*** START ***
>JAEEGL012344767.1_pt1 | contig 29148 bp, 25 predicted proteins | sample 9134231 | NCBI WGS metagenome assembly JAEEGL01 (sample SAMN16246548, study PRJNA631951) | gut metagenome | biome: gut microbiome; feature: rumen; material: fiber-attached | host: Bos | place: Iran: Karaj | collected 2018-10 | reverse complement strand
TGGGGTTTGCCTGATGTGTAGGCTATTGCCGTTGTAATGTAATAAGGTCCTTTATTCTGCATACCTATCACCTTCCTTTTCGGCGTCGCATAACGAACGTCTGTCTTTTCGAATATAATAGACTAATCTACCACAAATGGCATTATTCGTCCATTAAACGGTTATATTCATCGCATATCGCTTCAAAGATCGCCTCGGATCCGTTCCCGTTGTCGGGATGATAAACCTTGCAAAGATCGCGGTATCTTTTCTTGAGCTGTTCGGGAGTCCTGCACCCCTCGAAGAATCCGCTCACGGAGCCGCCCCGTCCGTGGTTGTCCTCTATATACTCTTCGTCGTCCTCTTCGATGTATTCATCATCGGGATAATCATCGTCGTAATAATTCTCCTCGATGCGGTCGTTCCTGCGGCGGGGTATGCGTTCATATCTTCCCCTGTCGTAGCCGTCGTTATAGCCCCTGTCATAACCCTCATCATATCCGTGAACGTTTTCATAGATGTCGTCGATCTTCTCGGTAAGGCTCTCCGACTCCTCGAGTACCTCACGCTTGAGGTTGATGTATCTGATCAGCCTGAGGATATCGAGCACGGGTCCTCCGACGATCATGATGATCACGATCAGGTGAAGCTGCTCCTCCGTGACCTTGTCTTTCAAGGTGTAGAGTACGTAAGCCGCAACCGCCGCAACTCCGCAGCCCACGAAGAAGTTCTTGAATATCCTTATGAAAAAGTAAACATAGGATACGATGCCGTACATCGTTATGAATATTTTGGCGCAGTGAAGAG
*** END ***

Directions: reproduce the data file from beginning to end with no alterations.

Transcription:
>JAEEGL012344767.1_pt1 | contig 29148 bp, 25 predicted proteins | sample 9134231 | NCBI WGS metagenome assembly JAEEGL01 (sample SAMN16246548, study PRJNA631951) | gut metagenome | biome: gut microbiome; feature: rumen; material: fiber-attached | host: Bos | place: Iran: Karaj | collected 2018-10 | reverse complement strand
TGGGGTTTGCCTGATGTGTAGGCTATTGCCGTTGTAATGTAATAAGGTCCTTTATTCTGCATACCTATCACCTTCCTTTTCGGCGTCGCATAACGAACGTCTGTCTTTTCGAATATAATAGACTAATCTACCACAAATGGCATTATTCGTCCATTAAACGGTTATATTCATCGCATATCGCTTCAAAGATCGCCTCGGATCCGTTCCCGTTGTCGGGATGATAAACCTTGCAAAGATCGCGGTATCTTTTCTTGAGCTGTTCGGGAGTCCTGCACCCCTCGAAGAATCCGCTCACGGAGCCGCCCCGTCCGTGGTTGTCCTCTATATACTCTTCGTCGTCCTCTTCGATGTATTCATCATCGGGATAATCATCGTCGTAATAATTCTCCTCGATGCGGTCGTTCCTGCGGCGGGGTATGCGTTCATATCTTCCCCTGTCGTAGCCGTCGTTATAGCCCCTGTCATAACCCTCATCATATCCGTGAACGTTTTCATAGATGTCGTCGATCTTCTCGGTAAGGCTCTCCGACTCCTCGAGTACCTCACGCTTGAGGTTGATGTATCTGATCAGCCTGAGGATATCGAGCACGGGTCCTCCGACGATCATGATGATCACGATCAGGTGAAGCTGCTCCTCCGTGACCTTGTCTTTCAAGGTGTAGAGTACGTAAGCCGCAACCGCCGCAACTCCGCAGCCCACGAAGAAGTTCTTGAATATCCTTATGAAAAAGTAAACATAGGATACGATGCCGTACATCGTTATGAATATTTTGGCGCAGTGAAGAG